Electron Transitions – Learn

Electron levels and the conservation of energy

The Law of Conservation of Energy is one of the most important laws underpinning all of physics, it is crucial in understanding a vast array of principles at the core of this course. Simply, energy cannot be created or destroyed only transformed from one form to another.

To consider how this applies to electron orbitals, the electric field surrounding the nucleus (just a proton in the case of hydrogen) must first be assessed. The diagram below shows the electric field surrounding a point charge, like a proton. Positions P and Q represent different possible locations of an electron. Obviously, an electron situated at either position would experience a force of attraction in accordance with Coulomb’s Law. But which has the greater potential energy?

If the electron started close to the nucleus, more work would need to be done against the electric field to move it to position Q than position P. Hence the energy stored in an electron at position Q would be greater than at P. 

When this principle is applied to Bohr’s model of the atom, it becomes apparent that electrons in each stable orbit have a specific amount of energy attributed to them, as a consequence of their fixed distance from the nucleus. When discussing this, it is important to consider that electric fields around a point charge obey the inverse square law, significantly decreasing in strength as distance increases, similar to gravitational fields around bodies with mass. As a result of this, there are different amounts of energy associated with the transition of an electron to different orbits separated by similar increments. For example, it takes more energy to move an electron from the ground state (n=1) to the first excited state (n=2), than it does from n=2 to n=3. This is often represented in diagrams, like below, by greater distances between orbitals. An understanding of the other series shown in this diagram is not necessary for the HSC Physics course, but it is nice to put the Balmer series into perspective.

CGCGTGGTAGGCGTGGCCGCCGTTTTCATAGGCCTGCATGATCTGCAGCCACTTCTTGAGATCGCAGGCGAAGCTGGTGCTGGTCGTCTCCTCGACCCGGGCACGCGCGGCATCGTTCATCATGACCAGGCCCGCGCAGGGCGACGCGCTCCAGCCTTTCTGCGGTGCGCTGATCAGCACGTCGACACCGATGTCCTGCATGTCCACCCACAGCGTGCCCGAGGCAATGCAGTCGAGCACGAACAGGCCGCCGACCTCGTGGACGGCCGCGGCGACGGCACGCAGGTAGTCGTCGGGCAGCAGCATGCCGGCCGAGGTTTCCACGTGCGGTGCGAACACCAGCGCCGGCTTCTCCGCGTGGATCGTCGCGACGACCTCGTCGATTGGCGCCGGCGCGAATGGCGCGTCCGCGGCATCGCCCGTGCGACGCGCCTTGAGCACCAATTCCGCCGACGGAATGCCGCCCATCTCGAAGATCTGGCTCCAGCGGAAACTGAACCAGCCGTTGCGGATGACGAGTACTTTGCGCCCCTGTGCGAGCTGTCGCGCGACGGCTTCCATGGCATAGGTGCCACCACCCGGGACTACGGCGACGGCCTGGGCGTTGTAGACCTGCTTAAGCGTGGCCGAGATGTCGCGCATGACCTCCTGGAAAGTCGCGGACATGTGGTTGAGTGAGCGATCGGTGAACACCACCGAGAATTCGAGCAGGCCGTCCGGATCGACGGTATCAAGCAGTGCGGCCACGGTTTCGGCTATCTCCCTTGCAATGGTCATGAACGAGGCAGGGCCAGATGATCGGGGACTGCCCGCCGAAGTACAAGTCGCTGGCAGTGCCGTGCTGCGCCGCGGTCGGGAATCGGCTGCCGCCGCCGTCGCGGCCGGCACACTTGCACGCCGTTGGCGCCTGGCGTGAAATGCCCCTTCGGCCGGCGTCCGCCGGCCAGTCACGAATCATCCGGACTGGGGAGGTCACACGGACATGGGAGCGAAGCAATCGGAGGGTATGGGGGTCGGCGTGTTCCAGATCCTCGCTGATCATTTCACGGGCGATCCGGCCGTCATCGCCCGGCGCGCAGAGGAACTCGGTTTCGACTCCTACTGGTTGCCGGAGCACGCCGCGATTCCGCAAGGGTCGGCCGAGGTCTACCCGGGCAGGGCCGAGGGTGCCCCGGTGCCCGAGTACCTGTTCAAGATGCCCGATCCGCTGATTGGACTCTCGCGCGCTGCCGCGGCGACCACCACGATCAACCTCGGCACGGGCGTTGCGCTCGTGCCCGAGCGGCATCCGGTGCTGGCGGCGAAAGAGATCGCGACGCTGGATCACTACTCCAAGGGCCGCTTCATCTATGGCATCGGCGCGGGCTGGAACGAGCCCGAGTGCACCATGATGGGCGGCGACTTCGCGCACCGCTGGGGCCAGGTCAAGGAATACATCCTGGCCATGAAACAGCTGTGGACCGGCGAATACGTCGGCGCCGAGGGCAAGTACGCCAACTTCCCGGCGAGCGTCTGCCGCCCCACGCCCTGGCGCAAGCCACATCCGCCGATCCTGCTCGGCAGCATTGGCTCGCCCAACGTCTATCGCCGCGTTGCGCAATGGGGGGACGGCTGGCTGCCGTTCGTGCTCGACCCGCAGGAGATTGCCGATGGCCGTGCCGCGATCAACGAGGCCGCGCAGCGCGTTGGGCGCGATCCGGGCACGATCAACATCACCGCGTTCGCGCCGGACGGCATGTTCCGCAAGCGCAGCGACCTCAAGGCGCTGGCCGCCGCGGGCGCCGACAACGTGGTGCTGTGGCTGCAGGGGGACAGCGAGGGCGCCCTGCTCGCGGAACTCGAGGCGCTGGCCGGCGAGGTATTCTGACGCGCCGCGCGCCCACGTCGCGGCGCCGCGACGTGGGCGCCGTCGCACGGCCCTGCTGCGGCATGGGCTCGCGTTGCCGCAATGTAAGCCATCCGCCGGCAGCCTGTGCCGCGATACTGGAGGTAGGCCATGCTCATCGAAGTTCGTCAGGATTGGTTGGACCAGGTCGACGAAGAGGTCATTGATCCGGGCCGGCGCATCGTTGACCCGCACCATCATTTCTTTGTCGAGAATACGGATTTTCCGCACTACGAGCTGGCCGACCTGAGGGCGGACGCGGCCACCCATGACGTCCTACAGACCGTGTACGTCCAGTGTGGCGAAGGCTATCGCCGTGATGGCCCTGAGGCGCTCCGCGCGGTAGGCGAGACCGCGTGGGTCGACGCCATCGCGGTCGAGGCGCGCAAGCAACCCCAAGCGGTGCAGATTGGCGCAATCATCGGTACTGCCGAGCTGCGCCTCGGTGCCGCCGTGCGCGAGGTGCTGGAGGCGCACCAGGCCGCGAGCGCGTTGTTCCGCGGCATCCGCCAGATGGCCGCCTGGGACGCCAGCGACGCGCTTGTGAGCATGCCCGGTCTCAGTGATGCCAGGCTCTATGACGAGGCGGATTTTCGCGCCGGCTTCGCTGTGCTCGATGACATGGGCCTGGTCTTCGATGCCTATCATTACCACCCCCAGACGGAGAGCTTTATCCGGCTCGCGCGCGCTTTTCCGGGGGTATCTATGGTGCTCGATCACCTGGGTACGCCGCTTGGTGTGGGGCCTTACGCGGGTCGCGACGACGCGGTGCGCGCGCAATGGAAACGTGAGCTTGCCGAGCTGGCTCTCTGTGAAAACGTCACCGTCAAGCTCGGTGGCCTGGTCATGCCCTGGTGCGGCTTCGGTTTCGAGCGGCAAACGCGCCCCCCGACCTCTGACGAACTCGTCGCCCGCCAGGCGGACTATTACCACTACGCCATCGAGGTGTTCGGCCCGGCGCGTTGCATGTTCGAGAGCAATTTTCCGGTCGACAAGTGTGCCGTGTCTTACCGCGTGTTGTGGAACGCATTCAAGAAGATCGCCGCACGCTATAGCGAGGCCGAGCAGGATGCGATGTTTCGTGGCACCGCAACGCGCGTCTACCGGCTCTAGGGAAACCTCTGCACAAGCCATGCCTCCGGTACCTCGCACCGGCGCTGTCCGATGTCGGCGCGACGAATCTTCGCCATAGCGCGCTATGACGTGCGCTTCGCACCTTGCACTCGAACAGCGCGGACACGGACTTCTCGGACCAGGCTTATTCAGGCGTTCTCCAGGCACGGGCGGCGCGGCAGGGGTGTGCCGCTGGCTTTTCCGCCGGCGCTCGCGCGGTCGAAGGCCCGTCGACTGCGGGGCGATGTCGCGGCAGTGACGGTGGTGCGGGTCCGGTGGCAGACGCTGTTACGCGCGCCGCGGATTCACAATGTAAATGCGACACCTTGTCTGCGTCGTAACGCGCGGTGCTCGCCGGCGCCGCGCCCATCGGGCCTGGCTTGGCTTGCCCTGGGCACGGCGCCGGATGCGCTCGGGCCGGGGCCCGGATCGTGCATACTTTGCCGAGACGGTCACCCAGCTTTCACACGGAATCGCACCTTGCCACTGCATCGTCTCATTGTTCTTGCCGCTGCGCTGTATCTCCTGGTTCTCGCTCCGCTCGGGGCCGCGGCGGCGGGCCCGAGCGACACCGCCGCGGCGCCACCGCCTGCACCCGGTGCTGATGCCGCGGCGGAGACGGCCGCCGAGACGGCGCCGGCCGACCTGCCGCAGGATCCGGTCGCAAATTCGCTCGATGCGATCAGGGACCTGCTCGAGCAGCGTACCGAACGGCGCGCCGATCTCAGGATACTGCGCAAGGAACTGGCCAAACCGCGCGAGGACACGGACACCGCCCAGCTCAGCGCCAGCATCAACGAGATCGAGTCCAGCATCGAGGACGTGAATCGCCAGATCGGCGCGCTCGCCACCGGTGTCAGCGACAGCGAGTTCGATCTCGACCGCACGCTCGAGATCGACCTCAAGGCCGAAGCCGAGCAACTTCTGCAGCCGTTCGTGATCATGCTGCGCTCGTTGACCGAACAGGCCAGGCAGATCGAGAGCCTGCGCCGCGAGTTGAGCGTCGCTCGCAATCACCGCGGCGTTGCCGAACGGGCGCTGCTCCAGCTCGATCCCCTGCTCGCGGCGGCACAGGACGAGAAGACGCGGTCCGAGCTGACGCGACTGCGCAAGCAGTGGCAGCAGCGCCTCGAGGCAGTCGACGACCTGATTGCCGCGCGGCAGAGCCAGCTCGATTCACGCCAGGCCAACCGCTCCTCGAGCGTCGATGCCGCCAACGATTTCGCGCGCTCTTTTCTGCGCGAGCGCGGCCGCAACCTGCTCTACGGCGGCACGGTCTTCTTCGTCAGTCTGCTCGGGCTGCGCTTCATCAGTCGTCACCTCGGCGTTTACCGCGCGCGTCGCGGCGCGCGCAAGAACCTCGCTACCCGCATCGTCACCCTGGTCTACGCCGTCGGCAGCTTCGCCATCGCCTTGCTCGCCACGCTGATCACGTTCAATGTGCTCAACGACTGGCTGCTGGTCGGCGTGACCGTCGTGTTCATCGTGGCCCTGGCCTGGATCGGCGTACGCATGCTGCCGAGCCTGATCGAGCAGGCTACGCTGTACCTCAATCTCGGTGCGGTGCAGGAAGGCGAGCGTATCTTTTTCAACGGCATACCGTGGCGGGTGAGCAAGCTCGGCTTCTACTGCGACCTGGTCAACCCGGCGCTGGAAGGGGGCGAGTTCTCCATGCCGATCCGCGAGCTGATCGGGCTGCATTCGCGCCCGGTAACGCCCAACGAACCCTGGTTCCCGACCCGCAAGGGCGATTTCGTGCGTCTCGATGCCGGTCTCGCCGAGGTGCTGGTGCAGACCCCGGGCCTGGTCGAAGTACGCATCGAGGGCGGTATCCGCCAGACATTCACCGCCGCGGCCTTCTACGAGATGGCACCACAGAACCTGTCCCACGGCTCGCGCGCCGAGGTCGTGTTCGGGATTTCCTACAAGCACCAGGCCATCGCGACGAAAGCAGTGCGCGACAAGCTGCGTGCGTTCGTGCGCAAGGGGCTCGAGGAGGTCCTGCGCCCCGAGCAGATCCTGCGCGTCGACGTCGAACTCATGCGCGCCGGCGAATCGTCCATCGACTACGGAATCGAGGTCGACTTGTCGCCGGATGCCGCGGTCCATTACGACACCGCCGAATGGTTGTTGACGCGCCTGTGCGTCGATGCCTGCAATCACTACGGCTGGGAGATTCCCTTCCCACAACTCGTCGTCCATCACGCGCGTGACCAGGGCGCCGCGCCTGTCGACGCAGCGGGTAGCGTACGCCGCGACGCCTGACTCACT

Be careful when reading questions regarding electron orbitals, as the language can sometimes be confusing. The lowest energy state is called the ground state (n=1), however the second energy level (n=2) is sometimes called the first excited state. This is occasionally confused with the ground state, so ensure that questions are read carefully. 

The amount of energy required to move between each level is exactly equivalent to the amount carried by the photon which is absorbed to move up orbits, the emitted when moving down orbits. This is essential to satisfy the conservation of energy.

Deriving an expression for the energy of a photon in terms of wavelength


f=\ \cfrac{c}{\lambda}


E=\cfrac{hc}{\lambda }

Example 1:

Determine the energy released as an electron falls from the third excited state to the second excited state.

Before commencing, heed the warning above and think carefully about the energy states involved.


\cfrac { 1 }{ \lambda } =R\left[ \cfrac { 1 }{ n_{ f }^{ 2 } } -\cfrac { 1 }{ n_{ i }^{ 2 } } \right]

\cfrac { 1 }{ \lambda } =1.097\times 10^{ 7 }\left[ \cfrac { 1 }{ 3^{ 2 } } -\cfrac { 1 }{ 4^{ 2 } } \right]

\cfrac { 1 }{ \lambda } =533263.89

\lambda =1.86\times 10^{ -6 }m

E=\cfrac { hc }{ \lambda }

E=\cfrac { 6.626\times 10^{ -34 }\times 3\times 10^{ 8 } }{ 1.86\times 10^{ -6 } }

E=1.06\times 10^{ -19 }J